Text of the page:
I recently heard an ABC radio interview with one of Australia’s leading poets, Les Murray.
What struck me most at the personal level was his statement that he embraced the Roman Catholic variety of the Christian faith “because of the sacrament” after finding that his old Calvinist Christian faith “didn’t believe in forgiveness”.
The Wikipedia information about Les Murray (at the link I included above) told me that his lifelong and evidently happy marriage also had something to do with his becoming a Catholic, but what Murray mentioned on air was that his father and others of Calvinist character had nursed lifelong anger and grudges.
This prompted me to reflect, and Helen and I discussed this also…
Our parents and in-laws were part of the Reformed (Calvinist) branch of the Christian church throughout their lives. Despite some inevitable imperfections, we have always regarded all four of our parents as wonderful representations of Calvinist spirituality. In our eyes they were
- sober-minded and hardworking,
- kind, compassionate and warm-hearted to all and sundry,
- faithful to God, their marriage vows and their large families,
- quietly and deeply grateful to God for all the good things they received during their lives which were quite often tough, and
- they tried to honour God in every private, home and public area of their lives – one of the Dutch Reformed ethos’ most beloved passions.
Coming from two such nests, how could Helen and I possibly think Calvinism was harsh-hearted and unforgiving? By God’s goodness we have always been and remain deeply appreciative and respectful of our parents’ Christian character. And we have always wanted to maintain a similar course.
However, in the course of our almost 70 years in the Calvinist camp, we have certainly experienced that not all Calvinists are like our parents!
We are thankful that the Australian Church, like the Church in many countries, has undergone a filtering process during our lifetime: When I was young, most churches in the Caucasian world included huge numbers of what I might term “fellow travellers”: many people “went to church” for largely social, family, or work reasons. Much of the obvious numerical decline of the Christian church in countries like Australia is because today, most people who “go to church” are committed Christians who despite their own imperfections want to be challenged, to change and to grow in Christlikeness and their walk with God.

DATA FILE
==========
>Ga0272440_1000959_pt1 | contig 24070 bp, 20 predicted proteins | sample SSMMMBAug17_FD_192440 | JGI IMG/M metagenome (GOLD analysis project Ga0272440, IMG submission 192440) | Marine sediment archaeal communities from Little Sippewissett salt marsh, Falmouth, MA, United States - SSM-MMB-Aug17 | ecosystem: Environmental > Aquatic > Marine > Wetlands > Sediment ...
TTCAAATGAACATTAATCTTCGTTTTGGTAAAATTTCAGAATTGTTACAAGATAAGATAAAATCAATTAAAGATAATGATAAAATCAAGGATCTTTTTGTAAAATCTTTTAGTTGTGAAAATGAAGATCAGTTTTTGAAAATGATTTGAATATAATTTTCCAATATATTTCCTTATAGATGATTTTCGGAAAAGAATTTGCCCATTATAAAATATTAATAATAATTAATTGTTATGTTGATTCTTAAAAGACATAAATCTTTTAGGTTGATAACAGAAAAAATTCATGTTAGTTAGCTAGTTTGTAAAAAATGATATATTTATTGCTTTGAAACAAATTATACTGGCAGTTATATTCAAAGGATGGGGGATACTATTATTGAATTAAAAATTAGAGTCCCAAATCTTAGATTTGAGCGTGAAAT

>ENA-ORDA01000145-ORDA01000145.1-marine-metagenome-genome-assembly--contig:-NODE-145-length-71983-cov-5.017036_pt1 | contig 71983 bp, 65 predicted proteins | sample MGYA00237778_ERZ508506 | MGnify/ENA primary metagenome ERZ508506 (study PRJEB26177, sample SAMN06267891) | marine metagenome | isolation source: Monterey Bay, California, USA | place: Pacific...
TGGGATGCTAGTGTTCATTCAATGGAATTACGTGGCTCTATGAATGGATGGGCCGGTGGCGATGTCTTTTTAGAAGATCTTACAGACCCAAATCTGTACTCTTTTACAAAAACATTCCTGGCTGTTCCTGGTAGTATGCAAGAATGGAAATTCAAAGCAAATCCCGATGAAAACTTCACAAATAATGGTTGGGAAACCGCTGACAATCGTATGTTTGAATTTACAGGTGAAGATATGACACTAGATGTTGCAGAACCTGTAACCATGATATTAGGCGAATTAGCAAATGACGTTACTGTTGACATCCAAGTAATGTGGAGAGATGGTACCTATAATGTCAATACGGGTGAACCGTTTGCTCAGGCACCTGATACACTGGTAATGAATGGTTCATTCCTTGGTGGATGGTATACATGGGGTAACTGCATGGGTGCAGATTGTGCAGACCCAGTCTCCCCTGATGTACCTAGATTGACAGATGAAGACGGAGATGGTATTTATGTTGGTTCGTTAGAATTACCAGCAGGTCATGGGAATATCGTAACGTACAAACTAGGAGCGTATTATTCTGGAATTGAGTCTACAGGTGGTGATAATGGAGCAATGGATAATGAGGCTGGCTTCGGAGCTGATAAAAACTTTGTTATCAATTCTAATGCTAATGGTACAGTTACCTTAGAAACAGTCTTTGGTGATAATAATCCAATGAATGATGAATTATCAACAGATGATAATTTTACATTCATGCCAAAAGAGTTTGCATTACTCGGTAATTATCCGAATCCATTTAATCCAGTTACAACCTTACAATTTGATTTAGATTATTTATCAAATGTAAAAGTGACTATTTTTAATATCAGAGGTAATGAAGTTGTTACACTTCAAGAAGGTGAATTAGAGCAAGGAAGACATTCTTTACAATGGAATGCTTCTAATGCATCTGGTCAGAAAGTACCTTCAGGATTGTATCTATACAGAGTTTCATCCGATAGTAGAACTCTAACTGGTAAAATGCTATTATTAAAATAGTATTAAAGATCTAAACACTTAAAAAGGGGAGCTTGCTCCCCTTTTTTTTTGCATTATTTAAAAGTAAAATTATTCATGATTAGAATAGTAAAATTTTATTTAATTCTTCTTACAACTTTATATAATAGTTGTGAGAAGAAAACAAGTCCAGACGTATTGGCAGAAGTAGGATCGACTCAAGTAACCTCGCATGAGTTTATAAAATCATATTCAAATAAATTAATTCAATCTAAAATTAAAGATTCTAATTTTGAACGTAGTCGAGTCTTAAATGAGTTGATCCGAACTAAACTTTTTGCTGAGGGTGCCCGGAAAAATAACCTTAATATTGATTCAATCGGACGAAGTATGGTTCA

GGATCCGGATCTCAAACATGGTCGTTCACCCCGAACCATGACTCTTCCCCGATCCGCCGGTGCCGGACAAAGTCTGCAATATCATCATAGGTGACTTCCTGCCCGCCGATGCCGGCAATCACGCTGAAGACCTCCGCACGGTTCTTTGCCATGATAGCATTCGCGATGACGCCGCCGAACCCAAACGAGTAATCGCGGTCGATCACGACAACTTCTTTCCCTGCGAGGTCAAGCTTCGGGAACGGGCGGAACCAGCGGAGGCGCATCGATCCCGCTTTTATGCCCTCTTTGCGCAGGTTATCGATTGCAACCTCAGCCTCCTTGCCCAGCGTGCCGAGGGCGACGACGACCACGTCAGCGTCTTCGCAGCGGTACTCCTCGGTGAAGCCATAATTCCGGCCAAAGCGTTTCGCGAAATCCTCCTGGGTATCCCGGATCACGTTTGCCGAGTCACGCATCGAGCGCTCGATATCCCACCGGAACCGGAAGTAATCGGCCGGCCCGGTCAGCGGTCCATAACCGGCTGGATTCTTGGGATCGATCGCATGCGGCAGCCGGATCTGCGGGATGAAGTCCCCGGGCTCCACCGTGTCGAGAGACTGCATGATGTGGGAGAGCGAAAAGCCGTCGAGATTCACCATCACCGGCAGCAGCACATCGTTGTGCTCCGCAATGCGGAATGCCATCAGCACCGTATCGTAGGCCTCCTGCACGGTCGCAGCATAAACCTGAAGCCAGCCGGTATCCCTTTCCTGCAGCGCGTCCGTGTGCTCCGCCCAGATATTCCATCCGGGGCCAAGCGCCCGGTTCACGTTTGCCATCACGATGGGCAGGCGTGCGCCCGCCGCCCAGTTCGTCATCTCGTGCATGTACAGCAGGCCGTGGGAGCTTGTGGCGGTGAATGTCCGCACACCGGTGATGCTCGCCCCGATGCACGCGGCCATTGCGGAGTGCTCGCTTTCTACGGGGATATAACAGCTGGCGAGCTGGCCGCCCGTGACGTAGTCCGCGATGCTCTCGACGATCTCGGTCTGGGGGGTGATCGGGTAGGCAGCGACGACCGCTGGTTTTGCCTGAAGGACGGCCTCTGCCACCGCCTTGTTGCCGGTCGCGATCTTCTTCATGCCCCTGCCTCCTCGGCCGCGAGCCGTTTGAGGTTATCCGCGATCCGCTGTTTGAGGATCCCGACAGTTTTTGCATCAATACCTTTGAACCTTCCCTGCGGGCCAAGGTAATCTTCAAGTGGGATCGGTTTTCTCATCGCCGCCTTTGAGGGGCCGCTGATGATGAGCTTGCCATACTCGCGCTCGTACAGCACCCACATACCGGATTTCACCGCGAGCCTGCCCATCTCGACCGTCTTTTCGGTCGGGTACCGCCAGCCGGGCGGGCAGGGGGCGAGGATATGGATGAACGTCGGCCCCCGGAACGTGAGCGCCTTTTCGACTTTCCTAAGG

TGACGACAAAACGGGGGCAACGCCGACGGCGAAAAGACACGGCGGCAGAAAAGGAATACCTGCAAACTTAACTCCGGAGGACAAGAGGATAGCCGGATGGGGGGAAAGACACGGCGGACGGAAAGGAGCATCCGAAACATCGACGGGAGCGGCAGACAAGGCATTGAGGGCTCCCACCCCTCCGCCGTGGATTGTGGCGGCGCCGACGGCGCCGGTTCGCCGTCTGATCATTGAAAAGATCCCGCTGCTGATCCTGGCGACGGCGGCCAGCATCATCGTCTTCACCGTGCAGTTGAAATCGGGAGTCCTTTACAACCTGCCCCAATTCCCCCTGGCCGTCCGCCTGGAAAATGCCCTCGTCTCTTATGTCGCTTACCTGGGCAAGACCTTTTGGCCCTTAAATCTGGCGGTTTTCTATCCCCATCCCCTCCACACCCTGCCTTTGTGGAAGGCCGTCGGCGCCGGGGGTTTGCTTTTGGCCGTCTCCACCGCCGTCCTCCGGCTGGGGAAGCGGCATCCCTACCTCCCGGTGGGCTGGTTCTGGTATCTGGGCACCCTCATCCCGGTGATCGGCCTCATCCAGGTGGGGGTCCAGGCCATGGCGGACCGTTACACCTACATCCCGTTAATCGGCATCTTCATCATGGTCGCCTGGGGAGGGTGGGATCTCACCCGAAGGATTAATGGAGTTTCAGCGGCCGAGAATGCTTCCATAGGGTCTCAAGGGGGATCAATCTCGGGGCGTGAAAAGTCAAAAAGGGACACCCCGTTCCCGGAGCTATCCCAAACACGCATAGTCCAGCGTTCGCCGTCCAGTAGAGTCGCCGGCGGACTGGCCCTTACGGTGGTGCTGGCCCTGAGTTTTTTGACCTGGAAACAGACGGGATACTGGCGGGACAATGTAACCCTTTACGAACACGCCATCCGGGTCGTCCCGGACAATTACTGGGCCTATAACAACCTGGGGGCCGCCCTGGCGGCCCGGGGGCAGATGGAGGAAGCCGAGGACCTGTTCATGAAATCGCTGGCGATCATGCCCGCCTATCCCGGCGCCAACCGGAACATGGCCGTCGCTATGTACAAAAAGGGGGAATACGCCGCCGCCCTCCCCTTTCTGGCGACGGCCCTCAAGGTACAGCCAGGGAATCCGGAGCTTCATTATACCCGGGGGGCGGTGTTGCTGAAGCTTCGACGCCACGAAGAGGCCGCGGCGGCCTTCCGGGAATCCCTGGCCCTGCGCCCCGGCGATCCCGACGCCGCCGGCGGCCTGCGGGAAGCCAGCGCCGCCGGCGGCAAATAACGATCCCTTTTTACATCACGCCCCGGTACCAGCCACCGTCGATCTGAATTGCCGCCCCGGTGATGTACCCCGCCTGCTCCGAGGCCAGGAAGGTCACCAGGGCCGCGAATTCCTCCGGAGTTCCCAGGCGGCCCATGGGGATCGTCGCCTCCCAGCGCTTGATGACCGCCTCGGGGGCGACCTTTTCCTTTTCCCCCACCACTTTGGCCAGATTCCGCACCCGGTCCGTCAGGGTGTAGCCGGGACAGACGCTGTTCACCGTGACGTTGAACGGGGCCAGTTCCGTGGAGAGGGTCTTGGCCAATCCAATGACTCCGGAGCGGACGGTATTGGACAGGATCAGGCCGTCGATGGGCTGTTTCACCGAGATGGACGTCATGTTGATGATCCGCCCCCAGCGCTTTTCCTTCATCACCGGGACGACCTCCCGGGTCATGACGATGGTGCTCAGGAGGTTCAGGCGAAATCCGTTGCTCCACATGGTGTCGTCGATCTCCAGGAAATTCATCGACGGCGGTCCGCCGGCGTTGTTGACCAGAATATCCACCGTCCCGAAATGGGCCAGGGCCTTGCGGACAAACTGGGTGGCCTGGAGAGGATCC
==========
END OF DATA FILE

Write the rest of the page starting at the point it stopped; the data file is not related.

This has meant “continuous improvement” in some respects during my 40 working years in Calvinist churches. But it has not changed the fact that there will always be some challenging Reformed / Calvinist characters – although I find every group of human beings includes power brokers, power-mongers, troubled folk, traditionalists and “iconoclasts”, and some deeply angry and difficult people.
- people whose understanding of God’s sovereignty has lost sight of other Bible teaching;
- those whose passion for truth is over-concentrated in the area of doctrine;
- those who select particular faults, mistakes and sins for prosecution; and
- Reformed ghetto-dwellers who have never realised that God’s family is larger and richer than their small branchlet.
Perhaps some of my readers can add to this tentative list? You’re welcome!
As for Les Murray’s claim, I find it easier to believe Wikipedia’s explanation of his conversion to Catholicism than what he said on radio. As I write these lines, the Australian Catholic Church has been further degrading itself and adding to the disdain felt towards all Christian churches by many citizens.
Because the Roman Catholic Church’s power structure has failed to act effectively against child sexual abuse, and its official claim is that whatever is confessed to a priest must be kept secret because otherwise the power of the priest and his promise of forgiveness would be compromised.
Wow! Is that how God wants us to use authority and dispense forgiveness?
There is much that I admire and envy about the Catholic Church, and some of its clergy have been among my dearest friends. But I suspect that failure on forgiveness is not only common among Calvinists.